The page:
“Mercy is the divine attitude that embraces, it is God’s self-giving that welcomes, that leans down to forgive.”
Opening Doors of Mercy ~ Mercy that Lives the Gospel – a quote for the week
“Lord, make me an instrument of your peace. Where there is hatred, let me sow your love; where there is injury, pardon; where there is doubt, faith; where there is despair, hope; where there is darkness, light; where there is sadness, joy!” St. Francis of Assisi
Truth and Reconciliation Commission Report
This year we will look at the Truth and Reconciliation Commission Report. This truth has been long in seeing the light of day. We need to work to build reconciliation with our First Nations, Métis and Inuit people because of the wrong directed toward them. It will take a deliberate effort. We are all treaty people. Let us live up to our side of the agreements.
Without some context, a context that many Canadians do not know or understand, the Calls to Action may not make sense. So the first excerpts will be taken from the introduction of the report.
I must apologize…when the final report came out there were large edits. So I am going to put here a section that was not selected before…
As Commissioners, we understood from the start that although reconciliation could not be achieved during the TRCs lifetime, the country could and must take ongoing positive and concrete steps forward. While the Commission has been a catalyst for deepening our national awareness of the meaning and potential of reconciliation, it will take many heads, hands, and hearts, working together, at all levels of society to maintain momentum in the years ahead. It will also take sustained political will at all levels of government and concerted material resources.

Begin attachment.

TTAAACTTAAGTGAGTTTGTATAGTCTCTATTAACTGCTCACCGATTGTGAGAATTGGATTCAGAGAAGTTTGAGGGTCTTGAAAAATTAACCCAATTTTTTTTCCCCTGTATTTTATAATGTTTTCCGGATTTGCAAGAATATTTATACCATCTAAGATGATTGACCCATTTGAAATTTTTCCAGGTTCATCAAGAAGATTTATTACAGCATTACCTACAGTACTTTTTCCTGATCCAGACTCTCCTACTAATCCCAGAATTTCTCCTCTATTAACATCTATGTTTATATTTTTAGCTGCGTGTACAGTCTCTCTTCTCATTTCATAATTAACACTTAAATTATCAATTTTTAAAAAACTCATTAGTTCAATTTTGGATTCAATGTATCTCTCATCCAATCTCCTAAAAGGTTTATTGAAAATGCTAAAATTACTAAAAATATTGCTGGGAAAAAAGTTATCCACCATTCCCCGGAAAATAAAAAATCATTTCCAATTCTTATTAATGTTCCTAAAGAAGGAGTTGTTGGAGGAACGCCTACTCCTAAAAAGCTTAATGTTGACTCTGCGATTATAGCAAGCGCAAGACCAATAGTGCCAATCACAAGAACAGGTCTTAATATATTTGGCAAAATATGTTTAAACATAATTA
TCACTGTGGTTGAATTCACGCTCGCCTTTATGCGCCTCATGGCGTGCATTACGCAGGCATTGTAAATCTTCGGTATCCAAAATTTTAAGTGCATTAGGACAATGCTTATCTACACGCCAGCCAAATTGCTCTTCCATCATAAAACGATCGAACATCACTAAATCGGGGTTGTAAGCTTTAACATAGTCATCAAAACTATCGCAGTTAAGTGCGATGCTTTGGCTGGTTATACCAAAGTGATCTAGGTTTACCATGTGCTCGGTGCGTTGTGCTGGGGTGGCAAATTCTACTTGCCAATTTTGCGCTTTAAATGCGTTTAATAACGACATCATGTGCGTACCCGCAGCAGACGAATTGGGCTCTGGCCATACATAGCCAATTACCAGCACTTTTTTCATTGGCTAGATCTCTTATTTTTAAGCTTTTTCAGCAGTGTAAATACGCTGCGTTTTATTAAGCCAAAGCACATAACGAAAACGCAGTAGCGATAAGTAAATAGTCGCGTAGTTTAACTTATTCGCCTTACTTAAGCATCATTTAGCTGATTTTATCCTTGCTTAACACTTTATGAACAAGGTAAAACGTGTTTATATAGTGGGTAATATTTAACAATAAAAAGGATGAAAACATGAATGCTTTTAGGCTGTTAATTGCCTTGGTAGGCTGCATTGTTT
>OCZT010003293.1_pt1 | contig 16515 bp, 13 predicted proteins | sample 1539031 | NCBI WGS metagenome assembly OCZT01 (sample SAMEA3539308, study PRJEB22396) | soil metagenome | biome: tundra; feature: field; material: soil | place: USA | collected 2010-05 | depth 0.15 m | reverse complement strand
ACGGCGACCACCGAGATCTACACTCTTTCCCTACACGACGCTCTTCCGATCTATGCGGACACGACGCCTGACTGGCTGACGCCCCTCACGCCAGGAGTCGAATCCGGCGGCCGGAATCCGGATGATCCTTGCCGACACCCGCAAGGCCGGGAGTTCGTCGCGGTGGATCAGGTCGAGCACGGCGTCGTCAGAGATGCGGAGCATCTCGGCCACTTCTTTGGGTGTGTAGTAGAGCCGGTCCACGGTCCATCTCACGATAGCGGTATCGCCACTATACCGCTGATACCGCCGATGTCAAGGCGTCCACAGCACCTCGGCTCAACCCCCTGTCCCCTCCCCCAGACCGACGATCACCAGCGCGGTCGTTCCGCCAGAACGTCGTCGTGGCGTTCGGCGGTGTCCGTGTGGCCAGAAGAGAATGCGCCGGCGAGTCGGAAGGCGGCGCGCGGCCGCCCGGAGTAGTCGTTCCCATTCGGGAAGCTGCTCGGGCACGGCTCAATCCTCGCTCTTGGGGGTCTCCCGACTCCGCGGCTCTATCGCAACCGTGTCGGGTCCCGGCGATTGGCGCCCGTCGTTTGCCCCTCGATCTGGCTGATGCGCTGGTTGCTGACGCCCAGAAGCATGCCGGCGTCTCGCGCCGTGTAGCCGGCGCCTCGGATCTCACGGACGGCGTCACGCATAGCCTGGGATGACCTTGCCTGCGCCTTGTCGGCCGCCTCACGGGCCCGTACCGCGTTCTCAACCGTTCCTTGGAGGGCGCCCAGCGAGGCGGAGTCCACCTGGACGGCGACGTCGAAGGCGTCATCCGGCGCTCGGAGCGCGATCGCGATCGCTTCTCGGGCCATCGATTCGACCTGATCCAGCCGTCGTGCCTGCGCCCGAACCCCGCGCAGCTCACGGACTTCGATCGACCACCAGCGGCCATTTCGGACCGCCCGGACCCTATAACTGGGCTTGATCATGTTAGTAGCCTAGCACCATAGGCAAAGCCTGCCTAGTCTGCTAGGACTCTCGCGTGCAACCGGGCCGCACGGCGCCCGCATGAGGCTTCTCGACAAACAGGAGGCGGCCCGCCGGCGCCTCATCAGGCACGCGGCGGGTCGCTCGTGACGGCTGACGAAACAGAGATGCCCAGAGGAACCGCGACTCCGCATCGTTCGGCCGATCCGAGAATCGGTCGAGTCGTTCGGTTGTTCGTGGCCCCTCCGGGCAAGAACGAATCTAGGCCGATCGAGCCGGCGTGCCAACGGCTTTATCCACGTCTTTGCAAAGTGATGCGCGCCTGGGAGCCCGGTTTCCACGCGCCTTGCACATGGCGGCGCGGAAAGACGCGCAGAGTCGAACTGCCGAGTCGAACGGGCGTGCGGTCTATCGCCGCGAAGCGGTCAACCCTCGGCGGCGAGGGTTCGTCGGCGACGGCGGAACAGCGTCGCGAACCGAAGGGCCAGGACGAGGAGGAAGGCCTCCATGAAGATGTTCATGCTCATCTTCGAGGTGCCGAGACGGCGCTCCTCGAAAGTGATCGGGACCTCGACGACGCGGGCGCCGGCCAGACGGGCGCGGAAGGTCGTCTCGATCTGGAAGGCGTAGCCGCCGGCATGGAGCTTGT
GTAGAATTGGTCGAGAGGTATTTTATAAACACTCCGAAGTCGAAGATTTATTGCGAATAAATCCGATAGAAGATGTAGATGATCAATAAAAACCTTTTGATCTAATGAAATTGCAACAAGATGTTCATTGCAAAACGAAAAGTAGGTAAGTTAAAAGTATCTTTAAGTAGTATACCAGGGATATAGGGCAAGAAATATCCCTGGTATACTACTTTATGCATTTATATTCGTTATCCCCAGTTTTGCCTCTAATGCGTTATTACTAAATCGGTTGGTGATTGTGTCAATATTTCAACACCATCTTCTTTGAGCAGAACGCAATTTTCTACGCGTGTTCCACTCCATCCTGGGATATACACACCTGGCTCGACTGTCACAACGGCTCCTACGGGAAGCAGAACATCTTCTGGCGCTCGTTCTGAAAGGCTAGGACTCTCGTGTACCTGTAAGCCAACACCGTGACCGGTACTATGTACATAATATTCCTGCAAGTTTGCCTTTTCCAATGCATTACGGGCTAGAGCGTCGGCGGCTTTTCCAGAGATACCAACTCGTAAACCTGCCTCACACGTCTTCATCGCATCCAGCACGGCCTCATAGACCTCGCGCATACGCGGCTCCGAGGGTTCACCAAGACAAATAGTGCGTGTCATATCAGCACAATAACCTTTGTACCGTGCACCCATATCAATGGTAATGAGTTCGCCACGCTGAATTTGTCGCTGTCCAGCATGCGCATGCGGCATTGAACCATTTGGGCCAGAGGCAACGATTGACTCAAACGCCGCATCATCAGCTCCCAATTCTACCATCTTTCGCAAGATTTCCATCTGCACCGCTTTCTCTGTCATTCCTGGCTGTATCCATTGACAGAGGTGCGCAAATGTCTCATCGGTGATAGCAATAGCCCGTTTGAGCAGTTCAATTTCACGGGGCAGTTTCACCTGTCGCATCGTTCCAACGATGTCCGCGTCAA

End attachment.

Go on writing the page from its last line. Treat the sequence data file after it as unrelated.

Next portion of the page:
The thousands of Survivors who publicly shared their residential school experiences at trc events in every region of this country have launched a much-needed dialogue about what is necessary to heal themselves, their families, communities, and the nation. Canadians have much to benefit from listening to the voices, experiences, and wisdom of Survivors, Elders, and Traditional Knowledge Keepers—and much more to learn about reconciliation. Aboriginal peoples have an important contribution to make to reconciliation. Their knowledge systems, oral histories, laws, and connections to the land have vitally informed the reconciliation process to date, and are essential to its ongoing progress .http://www.trc.ca/websites/trcinstitution/File/2015/Honouring_the_Truth_Reconciling_for_the_Future_July_23_2015.pdf